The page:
What makes Comté so incredibly special? And, why is it a cheese I find myself drawn to time and again, lured in as if it had cast a spell on me? Of course, it’s one of France’s classic cow milk cheeses – a firm mountain cheese that was among the first to receive protected status. There are the requirements of the appellation that set it apart – Comté cheese must be made with milk from cows of the Montbéliarde (95%) and Simmental (5%) breeds. It must also be made within the regions of Doubs, Jura and Ain in France – and, the cow feed has to be from pastures within a 30km radius of the fruitière making it (a fruitière is a facility where milk from the community is pooled – generally this system exists in areas where large cheeses, like Comté, are made – Parmigiano Reggiano would be a similar example in Italy).
All that said, the Comté we sell at Formaggio Kitchen seems to have a certain something extra. Recently, I had the opportunity to go straight to our source – Fromageries Marcel Petite – in the Jura region of France. In their aging caves, I was determined to find the reason behind that, “something extra.”
First, a little background: Marcel Petite was an affineur (ager of cheese) who, in the 1960s, established an aging facility at a former military fort called Fort Saint Antoine. Though Marcel Petite passed away in the 1980s, his legacy and philosophy of aging has endured. Fromageries Marcel Petite specializes in slow, cool maturation of Comté, coaxing out complexity and nuance from the ripening wheels. Marcel Petite was the first person to practice this aging technique and, of the 150 fruitières in the region, the company works with 35. In their words, they are “the biggest of the little affineurs.” 7,000 tons of Comté passes through their caves each year and fruitières deliver cheese roughly twice per month, bringing in anywhere from 20 to 40 wheels at a time, depending on the size of their cooperative.
The day-to-day operations at the Fort and the care of Marcel Petite’s cheeses falls under the supervision of Claude Querry and his team of affineurs. As they go about their work, the focus is much less on age, and much more on taste. Each wheel has its perfect age, be it young or old – Claude and his team are experts at determining what that age is. Every wheel that Marcel Petite sells is tasted in order to assure a high standard of quality is maintained. Some of the key considerations are how subtle the flavor is, as well as a given wheel’s intensity, depth and delicacy. The cheeses are ranked, graded, and sold according to certain “characteristics” and levels of quality and complexity. In the first month of maturation the cheeses are rubbed with salt to help them to “relax”- to open up. Cheeses are not sorted according to age – they are mixed, in order to encourage rind and flavor development. The position of each wheel of cheese is known to Claude and his team, and while some of it is computerized, much remains unrecorded, existing only in the complex patterns of the affineurs’ organization, indecipherable to outsiders.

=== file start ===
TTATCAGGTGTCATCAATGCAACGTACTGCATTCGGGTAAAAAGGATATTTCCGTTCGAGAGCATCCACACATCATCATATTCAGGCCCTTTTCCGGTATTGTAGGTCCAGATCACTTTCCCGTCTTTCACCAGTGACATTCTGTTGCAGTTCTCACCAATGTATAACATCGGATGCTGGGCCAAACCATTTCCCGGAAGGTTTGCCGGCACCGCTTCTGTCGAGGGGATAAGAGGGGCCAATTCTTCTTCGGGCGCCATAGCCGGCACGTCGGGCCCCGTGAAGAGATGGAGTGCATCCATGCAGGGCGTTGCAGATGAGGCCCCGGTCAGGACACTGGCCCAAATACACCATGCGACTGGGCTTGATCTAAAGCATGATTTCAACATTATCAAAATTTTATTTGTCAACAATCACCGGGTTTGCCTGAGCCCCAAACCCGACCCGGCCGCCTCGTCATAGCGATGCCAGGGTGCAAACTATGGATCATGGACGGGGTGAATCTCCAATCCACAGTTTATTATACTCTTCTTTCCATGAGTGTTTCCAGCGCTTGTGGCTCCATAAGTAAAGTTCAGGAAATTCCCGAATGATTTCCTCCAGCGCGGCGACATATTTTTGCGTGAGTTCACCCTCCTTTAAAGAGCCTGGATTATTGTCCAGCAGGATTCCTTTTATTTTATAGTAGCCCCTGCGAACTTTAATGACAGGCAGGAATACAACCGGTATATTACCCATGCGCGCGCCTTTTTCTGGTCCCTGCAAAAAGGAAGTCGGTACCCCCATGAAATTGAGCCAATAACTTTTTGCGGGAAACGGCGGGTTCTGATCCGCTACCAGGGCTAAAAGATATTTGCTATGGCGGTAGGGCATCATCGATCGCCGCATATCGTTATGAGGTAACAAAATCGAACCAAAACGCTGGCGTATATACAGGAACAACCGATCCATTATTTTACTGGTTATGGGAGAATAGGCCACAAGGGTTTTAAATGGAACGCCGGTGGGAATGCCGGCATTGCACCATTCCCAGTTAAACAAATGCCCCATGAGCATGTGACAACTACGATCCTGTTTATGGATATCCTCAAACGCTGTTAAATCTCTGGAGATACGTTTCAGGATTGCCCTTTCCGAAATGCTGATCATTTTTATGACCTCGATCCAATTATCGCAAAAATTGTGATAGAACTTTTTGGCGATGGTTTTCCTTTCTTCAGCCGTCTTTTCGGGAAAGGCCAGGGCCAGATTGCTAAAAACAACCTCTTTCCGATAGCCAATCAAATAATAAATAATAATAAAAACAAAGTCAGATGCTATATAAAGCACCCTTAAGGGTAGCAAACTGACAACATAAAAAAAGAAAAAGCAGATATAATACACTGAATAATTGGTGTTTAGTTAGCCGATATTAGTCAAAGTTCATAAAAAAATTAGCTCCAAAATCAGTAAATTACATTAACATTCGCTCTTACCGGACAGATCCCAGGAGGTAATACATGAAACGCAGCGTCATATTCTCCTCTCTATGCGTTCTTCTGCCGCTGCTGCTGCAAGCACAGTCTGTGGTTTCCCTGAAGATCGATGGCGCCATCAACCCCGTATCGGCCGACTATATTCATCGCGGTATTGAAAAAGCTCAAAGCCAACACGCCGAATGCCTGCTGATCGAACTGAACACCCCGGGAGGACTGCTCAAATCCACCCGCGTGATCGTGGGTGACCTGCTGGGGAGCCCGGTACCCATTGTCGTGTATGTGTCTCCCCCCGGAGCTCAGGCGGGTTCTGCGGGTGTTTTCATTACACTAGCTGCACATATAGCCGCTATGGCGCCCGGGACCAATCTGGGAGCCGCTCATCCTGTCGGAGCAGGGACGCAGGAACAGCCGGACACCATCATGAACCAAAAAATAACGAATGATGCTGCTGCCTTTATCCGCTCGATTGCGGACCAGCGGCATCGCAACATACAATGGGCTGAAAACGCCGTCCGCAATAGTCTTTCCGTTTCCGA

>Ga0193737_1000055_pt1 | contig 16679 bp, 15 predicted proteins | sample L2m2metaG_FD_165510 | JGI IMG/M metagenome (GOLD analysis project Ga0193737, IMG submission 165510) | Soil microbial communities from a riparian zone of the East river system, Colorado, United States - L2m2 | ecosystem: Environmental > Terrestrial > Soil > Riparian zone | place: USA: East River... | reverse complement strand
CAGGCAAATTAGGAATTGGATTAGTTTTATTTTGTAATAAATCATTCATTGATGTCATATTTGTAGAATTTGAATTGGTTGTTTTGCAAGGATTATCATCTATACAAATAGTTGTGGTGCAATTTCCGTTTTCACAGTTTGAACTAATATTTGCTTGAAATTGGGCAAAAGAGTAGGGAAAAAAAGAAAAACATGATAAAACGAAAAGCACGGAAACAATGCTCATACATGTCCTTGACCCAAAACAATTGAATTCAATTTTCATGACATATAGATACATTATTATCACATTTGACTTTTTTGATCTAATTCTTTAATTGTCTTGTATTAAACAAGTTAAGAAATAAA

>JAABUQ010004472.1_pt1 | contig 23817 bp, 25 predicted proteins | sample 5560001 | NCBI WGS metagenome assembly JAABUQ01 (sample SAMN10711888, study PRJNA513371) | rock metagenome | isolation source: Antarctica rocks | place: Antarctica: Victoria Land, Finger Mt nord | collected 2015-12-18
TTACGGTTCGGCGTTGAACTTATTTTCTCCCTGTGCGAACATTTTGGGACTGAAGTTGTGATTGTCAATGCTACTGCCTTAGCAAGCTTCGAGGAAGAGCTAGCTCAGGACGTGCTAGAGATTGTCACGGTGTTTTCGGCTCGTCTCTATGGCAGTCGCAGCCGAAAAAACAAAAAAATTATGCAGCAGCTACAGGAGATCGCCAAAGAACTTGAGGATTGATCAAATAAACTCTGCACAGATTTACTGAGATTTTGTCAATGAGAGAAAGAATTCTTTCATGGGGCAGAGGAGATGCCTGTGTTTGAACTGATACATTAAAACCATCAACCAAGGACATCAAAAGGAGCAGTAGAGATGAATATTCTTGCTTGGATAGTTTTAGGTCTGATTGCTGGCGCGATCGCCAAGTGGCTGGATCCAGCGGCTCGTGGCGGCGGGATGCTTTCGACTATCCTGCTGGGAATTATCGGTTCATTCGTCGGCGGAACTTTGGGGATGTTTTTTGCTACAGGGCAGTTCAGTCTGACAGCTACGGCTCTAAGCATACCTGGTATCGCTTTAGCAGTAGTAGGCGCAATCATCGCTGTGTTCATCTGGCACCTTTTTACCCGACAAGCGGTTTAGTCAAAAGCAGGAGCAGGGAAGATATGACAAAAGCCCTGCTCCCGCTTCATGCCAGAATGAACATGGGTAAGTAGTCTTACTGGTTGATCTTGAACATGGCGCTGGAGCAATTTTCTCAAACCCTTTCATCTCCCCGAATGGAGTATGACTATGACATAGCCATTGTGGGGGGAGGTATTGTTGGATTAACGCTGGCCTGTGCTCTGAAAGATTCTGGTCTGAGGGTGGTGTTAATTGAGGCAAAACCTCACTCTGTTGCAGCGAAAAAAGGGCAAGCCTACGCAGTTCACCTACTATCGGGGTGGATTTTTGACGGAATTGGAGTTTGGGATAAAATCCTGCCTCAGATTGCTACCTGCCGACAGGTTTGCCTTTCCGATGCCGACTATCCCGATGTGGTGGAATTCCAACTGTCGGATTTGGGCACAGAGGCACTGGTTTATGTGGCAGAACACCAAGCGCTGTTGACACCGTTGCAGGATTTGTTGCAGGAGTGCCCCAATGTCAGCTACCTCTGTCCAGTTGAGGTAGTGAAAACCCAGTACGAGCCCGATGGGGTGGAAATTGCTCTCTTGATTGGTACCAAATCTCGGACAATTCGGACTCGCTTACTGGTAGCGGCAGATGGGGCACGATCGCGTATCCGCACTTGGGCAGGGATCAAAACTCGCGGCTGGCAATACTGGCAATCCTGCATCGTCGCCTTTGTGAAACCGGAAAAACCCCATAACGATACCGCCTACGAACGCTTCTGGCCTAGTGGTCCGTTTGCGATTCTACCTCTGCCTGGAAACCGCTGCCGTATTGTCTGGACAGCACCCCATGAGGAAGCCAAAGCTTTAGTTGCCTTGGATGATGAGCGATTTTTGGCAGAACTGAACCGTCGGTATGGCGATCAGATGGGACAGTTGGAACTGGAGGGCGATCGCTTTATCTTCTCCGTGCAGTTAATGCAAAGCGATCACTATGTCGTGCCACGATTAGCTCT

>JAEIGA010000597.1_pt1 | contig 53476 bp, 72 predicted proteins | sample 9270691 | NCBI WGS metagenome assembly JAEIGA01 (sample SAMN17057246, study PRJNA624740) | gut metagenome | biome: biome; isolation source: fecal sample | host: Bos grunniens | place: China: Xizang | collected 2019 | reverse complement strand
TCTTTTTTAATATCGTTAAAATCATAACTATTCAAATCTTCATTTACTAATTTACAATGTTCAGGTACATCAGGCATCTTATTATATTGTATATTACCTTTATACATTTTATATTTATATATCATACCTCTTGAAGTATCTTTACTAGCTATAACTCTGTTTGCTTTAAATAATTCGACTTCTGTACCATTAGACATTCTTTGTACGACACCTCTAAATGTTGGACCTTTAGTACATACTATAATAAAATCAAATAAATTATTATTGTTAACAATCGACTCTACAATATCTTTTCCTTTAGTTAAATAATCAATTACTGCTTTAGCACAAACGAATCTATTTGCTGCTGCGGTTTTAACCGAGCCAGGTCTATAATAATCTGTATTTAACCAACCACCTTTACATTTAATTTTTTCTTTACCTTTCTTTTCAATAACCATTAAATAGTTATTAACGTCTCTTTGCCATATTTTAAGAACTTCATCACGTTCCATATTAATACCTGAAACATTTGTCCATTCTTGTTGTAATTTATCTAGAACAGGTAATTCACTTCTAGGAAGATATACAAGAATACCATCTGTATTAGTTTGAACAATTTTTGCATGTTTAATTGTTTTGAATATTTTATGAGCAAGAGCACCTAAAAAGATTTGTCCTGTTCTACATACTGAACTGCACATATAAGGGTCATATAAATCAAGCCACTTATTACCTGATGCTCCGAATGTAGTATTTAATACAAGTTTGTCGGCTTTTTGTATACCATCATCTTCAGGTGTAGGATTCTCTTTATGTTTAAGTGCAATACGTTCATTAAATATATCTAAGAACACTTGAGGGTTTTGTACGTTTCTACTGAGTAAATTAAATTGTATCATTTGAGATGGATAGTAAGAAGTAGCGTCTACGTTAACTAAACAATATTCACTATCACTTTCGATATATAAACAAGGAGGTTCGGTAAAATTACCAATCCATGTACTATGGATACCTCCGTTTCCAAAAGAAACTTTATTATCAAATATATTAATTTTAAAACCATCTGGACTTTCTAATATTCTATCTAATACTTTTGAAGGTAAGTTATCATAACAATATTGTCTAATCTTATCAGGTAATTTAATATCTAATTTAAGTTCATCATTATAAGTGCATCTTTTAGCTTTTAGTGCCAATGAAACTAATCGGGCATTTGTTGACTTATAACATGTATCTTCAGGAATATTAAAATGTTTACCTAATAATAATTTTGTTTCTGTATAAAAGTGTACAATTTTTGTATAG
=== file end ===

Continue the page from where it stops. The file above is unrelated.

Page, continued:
Claude is a sharp, narrow, and attentive man who doesn’t miss a beat. The whole time we were there he was watching us, observing how we tasted and evaluating our tasting notes. I think he wanted to see if we understood the cheese, to know if we saw what he saw, and tasted what he tasted – effectively a little pop quiz. As he guided us through the fort, he honed in on the wheels of Comté with the flavor profiles and characteristics that we tend to purchase for our customers. Visiting Fort Saint Antoine is like stepping into a time capsule – each wheel of cheese representative of more than just its nutritive properties – of labor, of the taste of a day, of capturing a moment, of one day of one year out of hundreds, ostensibly creating the exact same thing time after time but, in reality, creating unique expressions of a confluence of circumstances.
Walking through aisle after aisle of cheese, I was struck by the sheer number of wheels we were seeing, not to mention the way that we were navigated – with ease – through this maze of a fort. When we paused to taste a wheel, Claude masterfully tapped each with the back of a cheese iron, listening and feeling for cracks. He used all of his senses to evaluate the wheels. Each time, I held my breath, aware of his awareness, and worried if I sneezed or breathed to loud he would be disrupted.
The tapping of the wheel with the back of the cheese iron was to identify defects. Claude would pull out a huge wheel of Comté, tap one side, and then rotate it, tapping the other. Then, he would run his hand across the surface of the cheese, reading it like braille and listening for an even, resounding tone and vibration – hollow sounds are undesirable. Concentrating intently, he rubbed each wheel like he was uncovering it from the snow or dirt. He was able to exactly identify a fissure. He would circle it, plug the wheel and pull it out.
They call it “the art of aging:” picking a fruitière’s cheese and cellaring it – capturing the essence of the milk from a specific date and place and using time as a tool to develop complex flavors. Claude and his team move the cheeses frequently so that they experience a range of habitats, encouraging even greater nuances of flavor.
As summer is upon us, I can only imagine – what will this day taste like in 12 months? How will the nuances of this day be captured? It is so easy to become lost in the complexity of tasting Comté – it is a cheese that transports you back in time, thinking about what sunny day and pasture was captured within the milk of those lucky Montbéliarde and Simmental cows. It is this which, I think, makes Marcel Petite Comté so special and imparts that “something extra.”
Sarah Spira is the domestic cheese buyer and a cheesemonger at Formaggio Kitchen South End.